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Here are the top reads,

Enbridge Consolidation: Enbridge Inc. is making good on a promise to untangle its structure by buying out its four publicly traded subsidiaries for $11.4-billion in stock. The proposed move will result in all of the partly owned units - Spectra Energy Partners L.P., Enbridge Energy Partners, L.P., Enbridge Energy Management LLC and Enbridge Income Fund Holdings Inc. - being folded back into the parent company at various exchange ratios. Story (Jeffrey Jones, for subscribers)

Callidus Woes: Callidus Capital Corp., the publicly-traded lender run by financier Newton Glassman, has been under scrutiny from Ontario’s securities regulator for its disclosure about an investment in a company that makes casino games. Story (Andrew Willis and Jeffrey Jones, for subscribers)

Executive appointment: ATB Financial has chosen Curtis Stange to be its next chief executive officer, reaching within its own ranks for a successor to retiring leader Dave Mowat. Story (James Bradshaw , for subscribers)

Bank Deal: Walmart Inc. has reached an agreement to sell its Canadian banking operations to financier Stephen Smith and private equity firm Centerbridge Partners LP. Walmart Canada Bank, which launched its first credit card in Canada in 2010, had been up for sale since last year. Walmart revealed the sale in financial disclosures on Thursday, but did not disclose the buyers or terms of the agreement. Story (James Bradshaw, for subscribers)

CPPIB: Canada Pension Plan Investment Board is rolling out its plans to manage increased contributions from Canadian workers, and charting a new investment strategy designed to make the fund more competitive as it grows. CPPIB, the largest pension investment fund in the country, is preparing for an influx in new capital linked to the Canada Pension Plan expansion. Story (Jacqueline Nelson, for subscribers)


Scotiabank: The Bank of Nova Scotia has resigned as a primary dealer of British government debt, the Debt Management Office said on Thursday, the latest financial services firm to have given up the role in recent years. Primary dealers are banks that buy bonds, known in Britain as gilts, directly from the government to sell them on, helping to create a liquid market. Story (Reuters)

Mortgage Slugfest: An all-out brouhaha has broken out in Canada’s variable-rate mortgage market. This type of overt rate rivalry doesn’t happen often. The late honourable Jim Flaherty is probably wagging his finger at banks as we speak. Story (Robert McLister)

Wells Fargo: Some employees in a Wells Fargo & Co. unit that handles business banking improperly altered information on documents related to corporate customers, according to people familiar with the matter. Story (WSJ, subscription required)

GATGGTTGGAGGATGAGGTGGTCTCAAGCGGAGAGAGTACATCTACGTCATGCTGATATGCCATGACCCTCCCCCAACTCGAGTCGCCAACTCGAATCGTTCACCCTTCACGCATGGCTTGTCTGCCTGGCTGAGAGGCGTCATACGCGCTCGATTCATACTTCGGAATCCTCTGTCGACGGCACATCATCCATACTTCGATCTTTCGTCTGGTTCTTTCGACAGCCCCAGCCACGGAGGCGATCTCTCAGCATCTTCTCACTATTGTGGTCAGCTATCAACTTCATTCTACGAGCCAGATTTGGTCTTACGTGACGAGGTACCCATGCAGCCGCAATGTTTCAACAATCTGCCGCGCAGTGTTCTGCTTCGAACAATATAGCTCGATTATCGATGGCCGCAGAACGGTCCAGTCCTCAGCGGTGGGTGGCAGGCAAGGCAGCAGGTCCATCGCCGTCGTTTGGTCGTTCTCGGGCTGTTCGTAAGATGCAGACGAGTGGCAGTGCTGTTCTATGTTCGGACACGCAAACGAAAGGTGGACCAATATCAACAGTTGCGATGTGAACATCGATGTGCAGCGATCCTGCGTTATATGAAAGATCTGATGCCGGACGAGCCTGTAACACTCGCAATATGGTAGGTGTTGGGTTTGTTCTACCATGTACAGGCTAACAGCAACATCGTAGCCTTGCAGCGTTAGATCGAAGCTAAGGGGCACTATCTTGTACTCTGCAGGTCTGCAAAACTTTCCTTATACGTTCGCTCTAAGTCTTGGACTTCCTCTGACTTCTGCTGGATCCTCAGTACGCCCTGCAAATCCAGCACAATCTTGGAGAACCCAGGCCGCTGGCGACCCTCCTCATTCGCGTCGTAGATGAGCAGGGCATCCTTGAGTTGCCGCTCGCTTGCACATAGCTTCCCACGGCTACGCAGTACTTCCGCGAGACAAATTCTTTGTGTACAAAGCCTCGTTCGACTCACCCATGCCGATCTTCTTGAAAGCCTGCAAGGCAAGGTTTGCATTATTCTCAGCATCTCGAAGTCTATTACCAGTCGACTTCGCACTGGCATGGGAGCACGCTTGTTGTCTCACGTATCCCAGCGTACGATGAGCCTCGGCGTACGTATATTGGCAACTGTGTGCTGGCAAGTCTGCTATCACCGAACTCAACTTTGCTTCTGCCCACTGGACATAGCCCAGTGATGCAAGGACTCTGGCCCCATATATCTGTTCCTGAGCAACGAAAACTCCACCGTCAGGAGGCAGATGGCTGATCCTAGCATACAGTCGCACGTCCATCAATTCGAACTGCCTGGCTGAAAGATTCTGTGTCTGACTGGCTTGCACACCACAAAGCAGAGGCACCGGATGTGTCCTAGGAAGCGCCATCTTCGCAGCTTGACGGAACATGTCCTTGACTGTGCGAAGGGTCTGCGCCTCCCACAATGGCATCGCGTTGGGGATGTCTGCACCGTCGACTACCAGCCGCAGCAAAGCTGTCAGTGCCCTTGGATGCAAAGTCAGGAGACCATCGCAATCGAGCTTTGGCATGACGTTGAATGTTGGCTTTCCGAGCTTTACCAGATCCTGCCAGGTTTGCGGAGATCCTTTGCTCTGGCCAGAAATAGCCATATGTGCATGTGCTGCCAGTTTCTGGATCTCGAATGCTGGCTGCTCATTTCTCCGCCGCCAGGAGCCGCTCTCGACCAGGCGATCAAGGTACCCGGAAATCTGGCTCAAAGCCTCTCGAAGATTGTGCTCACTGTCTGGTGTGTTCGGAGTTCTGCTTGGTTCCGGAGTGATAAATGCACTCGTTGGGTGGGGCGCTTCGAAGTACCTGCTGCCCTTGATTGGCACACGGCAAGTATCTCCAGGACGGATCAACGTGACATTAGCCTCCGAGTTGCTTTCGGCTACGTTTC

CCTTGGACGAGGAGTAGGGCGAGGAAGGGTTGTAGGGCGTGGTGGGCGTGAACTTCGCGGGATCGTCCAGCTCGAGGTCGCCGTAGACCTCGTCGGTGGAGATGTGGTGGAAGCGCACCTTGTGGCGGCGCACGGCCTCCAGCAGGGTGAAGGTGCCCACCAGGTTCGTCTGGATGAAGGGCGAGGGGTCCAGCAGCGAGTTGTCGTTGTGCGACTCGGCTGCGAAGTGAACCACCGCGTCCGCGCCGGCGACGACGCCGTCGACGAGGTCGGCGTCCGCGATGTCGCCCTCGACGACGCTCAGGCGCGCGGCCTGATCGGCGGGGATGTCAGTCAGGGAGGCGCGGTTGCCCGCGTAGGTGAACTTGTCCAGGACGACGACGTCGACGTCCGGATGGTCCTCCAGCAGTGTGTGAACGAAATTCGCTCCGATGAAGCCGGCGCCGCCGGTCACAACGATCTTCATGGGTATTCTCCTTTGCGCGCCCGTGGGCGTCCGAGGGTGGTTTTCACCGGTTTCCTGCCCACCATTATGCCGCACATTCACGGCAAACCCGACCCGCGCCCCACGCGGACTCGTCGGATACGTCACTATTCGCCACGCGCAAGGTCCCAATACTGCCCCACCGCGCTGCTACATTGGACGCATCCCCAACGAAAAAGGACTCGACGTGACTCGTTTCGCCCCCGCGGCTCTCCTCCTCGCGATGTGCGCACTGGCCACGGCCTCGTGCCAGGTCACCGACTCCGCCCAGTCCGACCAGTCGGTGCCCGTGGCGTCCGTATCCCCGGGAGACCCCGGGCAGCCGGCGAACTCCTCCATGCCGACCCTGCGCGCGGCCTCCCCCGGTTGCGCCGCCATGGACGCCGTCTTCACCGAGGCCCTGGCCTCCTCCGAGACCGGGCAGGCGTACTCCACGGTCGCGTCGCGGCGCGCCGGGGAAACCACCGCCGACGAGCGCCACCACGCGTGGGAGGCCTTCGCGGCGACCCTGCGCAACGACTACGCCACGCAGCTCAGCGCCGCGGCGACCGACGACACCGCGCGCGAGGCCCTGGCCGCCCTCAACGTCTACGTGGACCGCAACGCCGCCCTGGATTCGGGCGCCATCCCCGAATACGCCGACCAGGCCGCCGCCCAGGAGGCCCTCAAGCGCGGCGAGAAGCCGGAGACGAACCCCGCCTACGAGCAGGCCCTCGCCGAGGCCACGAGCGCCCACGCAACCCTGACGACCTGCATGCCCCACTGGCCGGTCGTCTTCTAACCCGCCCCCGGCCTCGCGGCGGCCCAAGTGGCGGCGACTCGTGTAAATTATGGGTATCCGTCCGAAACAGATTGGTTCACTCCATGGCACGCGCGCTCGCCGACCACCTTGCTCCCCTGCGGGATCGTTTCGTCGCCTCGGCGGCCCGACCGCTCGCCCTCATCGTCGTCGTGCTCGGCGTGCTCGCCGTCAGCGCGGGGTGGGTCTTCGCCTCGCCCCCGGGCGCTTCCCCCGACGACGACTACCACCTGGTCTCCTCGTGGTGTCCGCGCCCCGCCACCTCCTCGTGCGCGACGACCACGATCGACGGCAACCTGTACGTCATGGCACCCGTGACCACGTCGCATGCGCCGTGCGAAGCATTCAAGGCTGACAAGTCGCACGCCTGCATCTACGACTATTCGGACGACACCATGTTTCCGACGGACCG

PayPal Deal: PayPal Holdings Inc. is nearing a deal to buy European financial-technology startup iZettle AB for around $2.2 billion, according to people familiar with the matter, a move that would catapult the U.S. digital-payments giant into hundreds of thousands of brick-and-mortar retailers around the world. Story (WSJ, subscription required)

Commercial Real Estate: Brookfield Property Partners is in talks to acquire a stake in a Fifth Avenue, New York, office tower majority owned by a company that was previously run by Jared Kushner, son-in-law of President Donald Trump, a source familiar with a potential deal said on Thursday. Story (Reuters)


BARCLAYS: Activist investor Edward Bramson is calling on Barclays to end the bulk of trading activities at its investment bank, in a radical plan to cut costs and boost returns at the British lender, three sources familiar with the matter told Reuters. Story (Reuters)

EURIBOR TRIAL: A former Barclays trader on trial in London on charges he conspired to rig Euribor interest rates said on Thursday he was no more senior at the bank than people who served burgers at fast-food chain McDonald’s. Story (Reuters)

RBS: Lawyers for Royal Bank of Scotland asked an ex-employee to destroy confidential documents, according to a letter seen by Reuters, in a move which the former staffer’s lawyer said put him at risk of legal action by the U.S. government. Story (Reuters)

BITCOIN: Bitcoin alone uses nearly as much electricity as Ireland, with computers around the world ceaselessly trying to mine the stuff. Bitcoin is on track to use 1.8 percent of the planet’s electricity by next year, or more than today’s entire solar energy output, estimates Grist’s Eric Holthaus. Story (Bloomberg)

CRYPTO FRAUD: Hundreds of technology firms raising money in the fevered market for cryptocurrencies are using deceptive or even fraudulent tactics to lure investors. In a review of documents produced for 1,450 digital coin offerings, The Wall Street Journal has found 271 with red flags that include plagiarized investor documents, promises of guaranteed returns and missing or fake executive teams. Story (WSJ, subscription required)


Hydro One: As Ontario’s political leaders hammer Hydro One Ltd. over its executive pay, election campaign threats are weighing on the business, prompting the company’s chief executive officer to spell out the consequences of this newfound interference. Hydro One has dominated headlines ahead of Ontario’s provincial election on June 7 after Progressive Conservative Leader Doug Ford threatened to fire the utility’s CEO Mayo Schmidt and replace the board of directors because of executive pay levels. Mr. Schmidt was given a $1.7-million raise last year, bringing his total compensation to $6.2-million. Meanwhile, the NDP has pledged to repurchase Hydro One following its 2015 privatization. In an interview Wednesday, Mr. Schmidt warned that such political meddling could set Hydro One back at a critical juncture in the North American power industry. Story (Tim Kiladze, for subscribers)

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